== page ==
The tongue-wagging gossip has superseded Director Olivia Wilde’s new film “Don’t Worry Darling,” starring Florence Pugh and Harry Styles. The series of unfortunate events bogged down the director’s premier at the Venice Film Festival and continues to plague the film as critics unsuccessfully push the tabloid dribble to the back of their assessment of the film. Admittedly, it’s difficult to do this, but it’s also unfair not to do so. As I watched with a jaded lens for the first 10 minutes, I forgot all the bristling tittle-tattle and was pulled into the story, its visual prowess washing over me, as I attempted to find the story’s puzzle pieces and put them together.
The story is set in the “idyllic” 1950’s where men went to work and women scrubbed and cleaned the bathrooms then made a four-course meal for the breadwinner who arrived home with a drink placed in his hand by his perfect wife. (Idyllic from whose perspective?) And this is where the sci-fi aspect begins to meld into the story. Alice (Florence Pugh) and Jack (Harry Styles) seem the happy young couple, making their way in a planned experimental development helmed by Frank (Chris Pine) who is lauded like a savior of souls. Parties, day drinking, and catty groups of women shop and chat all day long, that is, after their daily tasks have been completed, but Alice senses that something is off as she envisions horrific events in her dreams and then her waking hours. Pushed to the edge, Alice must fight to save her life as the throngs threaten to thwart her understanding and independence.
If that sounds cryptic, it’s meant to be. The story has its twists and turns which are what keeps our minds reeling and our eyes glued to the screen. As we watch Alice careen around dangerous corners, learning bits and pieces of the truth, the puzzle pieces begin to fit together. Unfortunately, there are a few pieces missing creating holes in the overall plot development and a slightly dissatisfied feel to the ending.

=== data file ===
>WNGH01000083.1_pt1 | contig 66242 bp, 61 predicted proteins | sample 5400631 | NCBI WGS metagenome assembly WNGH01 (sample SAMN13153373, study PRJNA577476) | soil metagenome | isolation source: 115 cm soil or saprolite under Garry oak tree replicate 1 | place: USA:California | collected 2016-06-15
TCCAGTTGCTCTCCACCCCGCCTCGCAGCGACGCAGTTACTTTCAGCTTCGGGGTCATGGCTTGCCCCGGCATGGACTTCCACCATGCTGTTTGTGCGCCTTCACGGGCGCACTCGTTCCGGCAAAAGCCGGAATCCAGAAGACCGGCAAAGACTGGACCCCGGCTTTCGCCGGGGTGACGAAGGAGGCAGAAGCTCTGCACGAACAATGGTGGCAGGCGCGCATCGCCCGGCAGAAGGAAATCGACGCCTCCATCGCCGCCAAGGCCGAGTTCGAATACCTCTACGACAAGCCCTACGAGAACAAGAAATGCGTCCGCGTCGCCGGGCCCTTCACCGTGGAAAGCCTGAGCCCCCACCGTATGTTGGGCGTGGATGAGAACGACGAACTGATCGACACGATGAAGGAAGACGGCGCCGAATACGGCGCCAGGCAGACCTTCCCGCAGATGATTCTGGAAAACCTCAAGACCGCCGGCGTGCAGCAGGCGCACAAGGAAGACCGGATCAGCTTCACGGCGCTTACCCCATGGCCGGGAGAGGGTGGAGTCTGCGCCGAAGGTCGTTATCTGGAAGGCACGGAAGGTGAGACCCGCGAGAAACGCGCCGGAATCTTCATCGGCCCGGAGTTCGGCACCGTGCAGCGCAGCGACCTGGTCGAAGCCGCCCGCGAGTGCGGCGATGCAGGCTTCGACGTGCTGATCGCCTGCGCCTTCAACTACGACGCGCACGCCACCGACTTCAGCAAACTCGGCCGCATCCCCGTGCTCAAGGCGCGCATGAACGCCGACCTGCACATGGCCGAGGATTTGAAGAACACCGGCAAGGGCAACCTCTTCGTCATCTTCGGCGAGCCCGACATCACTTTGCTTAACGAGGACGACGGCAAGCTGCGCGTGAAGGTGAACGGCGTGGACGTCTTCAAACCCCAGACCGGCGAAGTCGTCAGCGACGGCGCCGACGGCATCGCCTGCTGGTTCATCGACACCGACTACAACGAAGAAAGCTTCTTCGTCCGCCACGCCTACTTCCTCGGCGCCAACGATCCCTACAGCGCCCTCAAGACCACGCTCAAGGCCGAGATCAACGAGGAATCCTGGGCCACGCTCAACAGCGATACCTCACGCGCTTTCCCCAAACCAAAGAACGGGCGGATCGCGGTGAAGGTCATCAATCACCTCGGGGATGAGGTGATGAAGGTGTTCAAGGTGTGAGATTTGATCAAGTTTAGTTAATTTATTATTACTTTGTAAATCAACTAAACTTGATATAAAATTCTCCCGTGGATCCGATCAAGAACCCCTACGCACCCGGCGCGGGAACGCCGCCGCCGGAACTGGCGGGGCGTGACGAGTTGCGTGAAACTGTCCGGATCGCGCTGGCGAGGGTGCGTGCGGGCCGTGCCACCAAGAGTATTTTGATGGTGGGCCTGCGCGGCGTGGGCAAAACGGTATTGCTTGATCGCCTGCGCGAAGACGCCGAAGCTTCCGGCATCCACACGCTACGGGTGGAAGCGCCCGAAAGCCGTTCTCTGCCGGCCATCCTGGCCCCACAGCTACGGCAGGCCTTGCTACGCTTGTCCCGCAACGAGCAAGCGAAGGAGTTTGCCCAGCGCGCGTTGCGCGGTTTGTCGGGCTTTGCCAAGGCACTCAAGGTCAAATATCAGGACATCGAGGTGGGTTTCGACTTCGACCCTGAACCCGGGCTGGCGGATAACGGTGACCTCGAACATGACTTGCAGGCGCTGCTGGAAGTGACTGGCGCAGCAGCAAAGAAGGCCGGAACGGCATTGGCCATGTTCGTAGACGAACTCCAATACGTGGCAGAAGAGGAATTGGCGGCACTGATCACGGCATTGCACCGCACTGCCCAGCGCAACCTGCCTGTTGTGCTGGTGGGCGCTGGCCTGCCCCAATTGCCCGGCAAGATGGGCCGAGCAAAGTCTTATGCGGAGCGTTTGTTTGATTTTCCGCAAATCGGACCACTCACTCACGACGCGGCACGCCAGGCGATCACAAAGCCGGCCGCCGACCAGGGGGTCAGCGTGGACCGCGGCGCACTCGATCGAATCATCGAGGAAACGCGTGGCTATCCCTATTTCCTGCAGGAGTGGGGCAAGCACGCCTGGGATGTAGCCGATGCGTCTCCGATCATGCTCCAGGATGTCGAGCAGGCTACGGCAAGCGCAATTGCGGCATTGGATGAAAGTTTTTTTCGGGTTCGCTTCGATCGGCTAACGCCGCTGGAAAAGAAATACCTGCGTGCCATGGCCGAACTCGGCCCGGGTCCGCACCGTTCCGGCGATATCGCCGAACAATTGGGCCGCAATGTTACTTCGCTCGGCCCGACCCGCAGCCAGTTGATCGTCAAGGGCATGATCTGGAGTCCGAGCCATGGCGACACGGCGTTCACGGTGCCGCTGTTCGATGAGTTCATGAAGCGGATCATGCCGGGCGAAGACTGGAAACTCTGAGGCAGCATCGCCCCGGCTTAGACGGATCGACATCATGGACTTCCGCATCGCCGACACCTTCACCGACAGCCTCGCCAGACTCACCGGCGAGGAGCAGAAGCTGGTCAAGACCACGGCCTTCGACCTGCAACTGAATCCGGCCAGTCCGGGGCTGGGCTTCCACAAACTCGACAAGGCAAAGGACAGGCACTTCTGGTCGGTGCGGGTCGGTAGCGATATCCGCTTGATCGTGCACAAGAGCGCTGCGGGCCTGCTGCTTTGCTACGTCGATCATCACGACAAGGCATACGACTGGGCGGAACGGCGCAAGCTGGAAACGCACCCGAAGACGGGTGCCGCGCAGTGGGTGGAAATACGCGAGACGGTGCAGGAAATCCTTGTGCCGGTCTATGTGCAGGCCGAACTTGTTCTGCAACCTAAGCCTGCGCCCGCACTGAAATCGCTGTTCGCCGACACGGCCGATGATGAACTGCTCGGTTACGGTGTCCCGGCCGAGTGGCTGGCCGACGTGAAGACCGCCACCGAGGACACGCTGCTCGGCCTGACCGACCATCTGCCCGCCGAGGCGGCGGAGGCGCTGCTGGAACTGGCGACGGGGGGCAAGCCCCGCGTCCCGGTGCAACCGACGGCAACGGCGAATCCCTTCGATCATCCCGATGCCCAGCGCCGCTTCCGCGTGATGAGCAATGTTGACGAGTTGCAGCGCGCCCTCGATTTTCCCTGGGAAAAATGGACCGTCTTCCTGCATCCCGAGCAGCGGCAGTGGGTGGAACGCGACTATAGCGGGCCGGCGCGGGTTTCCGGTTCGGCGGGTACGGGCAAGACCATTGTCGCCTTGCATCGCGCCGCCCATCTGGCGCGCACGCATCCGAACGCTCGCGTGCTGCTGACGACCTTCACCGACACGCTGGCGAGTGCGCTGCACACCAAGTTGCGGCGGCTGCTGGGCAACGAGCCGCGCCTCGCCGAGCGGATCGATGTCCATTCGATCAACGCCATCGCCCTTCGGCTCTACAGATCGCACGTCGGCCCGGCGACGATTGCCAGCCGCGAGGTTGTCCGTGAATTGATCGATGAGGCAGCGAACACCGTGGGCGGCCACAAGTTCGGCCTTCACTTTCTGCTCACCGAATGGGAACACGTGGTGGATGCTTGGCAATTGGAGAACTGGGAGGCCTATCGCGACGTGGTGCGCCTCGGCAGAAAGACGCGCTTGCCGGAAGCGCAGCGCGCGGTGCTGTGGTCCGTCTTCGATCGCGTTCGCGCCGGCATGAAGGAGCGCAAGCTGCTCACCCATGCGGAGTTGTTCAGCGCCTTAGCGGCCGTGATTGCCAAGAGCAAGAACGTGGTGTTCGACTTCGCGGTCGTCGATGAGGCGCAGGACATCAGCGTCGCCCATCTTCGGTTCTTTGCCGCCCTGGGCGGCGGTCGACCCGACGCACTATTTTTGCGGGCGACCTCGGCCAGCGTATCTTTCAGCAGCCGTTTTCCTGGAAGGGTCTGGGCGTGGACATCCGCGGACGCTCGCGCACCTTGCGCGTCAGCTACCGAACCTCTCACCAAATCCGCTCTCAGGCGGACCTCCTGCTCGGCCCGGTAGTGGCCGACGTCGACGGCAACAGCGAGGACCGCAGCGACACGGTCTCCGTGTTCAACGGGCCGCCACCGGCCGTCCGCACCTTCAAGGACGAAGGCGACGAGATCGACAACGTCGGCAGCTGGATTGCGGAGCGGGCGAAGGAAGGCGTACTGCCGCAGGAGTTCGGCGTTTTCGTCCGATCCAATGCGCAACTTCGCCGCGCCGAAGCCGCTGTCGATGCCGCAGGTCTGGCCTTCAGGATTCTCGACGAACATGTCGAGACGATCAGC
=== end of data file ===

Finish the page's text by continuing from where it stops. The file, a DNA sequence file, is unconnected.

The aesthetics of the film, however, couldn’t be more gorgeously created as we are thrown back in time. The colors, the decor, the costuming, and the cars. No detail is too small to transport us back to this era. Cinematographer Matthew Libatique’s skilled and creative lens elevate the visual feel and Wilde’s direction allow this aspect of the film to reach new heights. As the story becomes more surreal, staccato images and special effects remind us that this is no ordinary planned urban development. Wilde holds strong as a director, a visionary, delivering a captivating film even with a few flaws that slightly take the wind out of the story’s sails.
The actors, overlaid on this beautiful visual canvas, find just the right tone to bring us an edgy, and tension-filled mystery. Pugh shines in anything she does, connecting this time to a bright young woman conflicted by her memories or dreams. Together with Styles, his character a rising star amidst the group, the couple is immediately engaging as the story focuses upon Alice. Wilde even has a small but fun role as Bunny, a no-edit-mode mother of two who drinks her days away as she waits for the bus to drop off her kids. While Pine delights in his role as a leader, delivering inspirational speeches, Nick Kroll never seems confortable in his role as Dean, Bunny’s hubby. Equally odd in casting is Timothy Simons as Dr. Collins, a menacing company doctor doling out unspecified drugs.
The mystery is there. The lead actors shine. The directing and cinematography both round out the feel of the film, but the story loses its pacing midway through, relying on your ability to focus on the aesthetics instead of the story. Additionally, those holes in the plot leave a bad taste in your mouth leaving more questions than answers to this promising sci-fi film.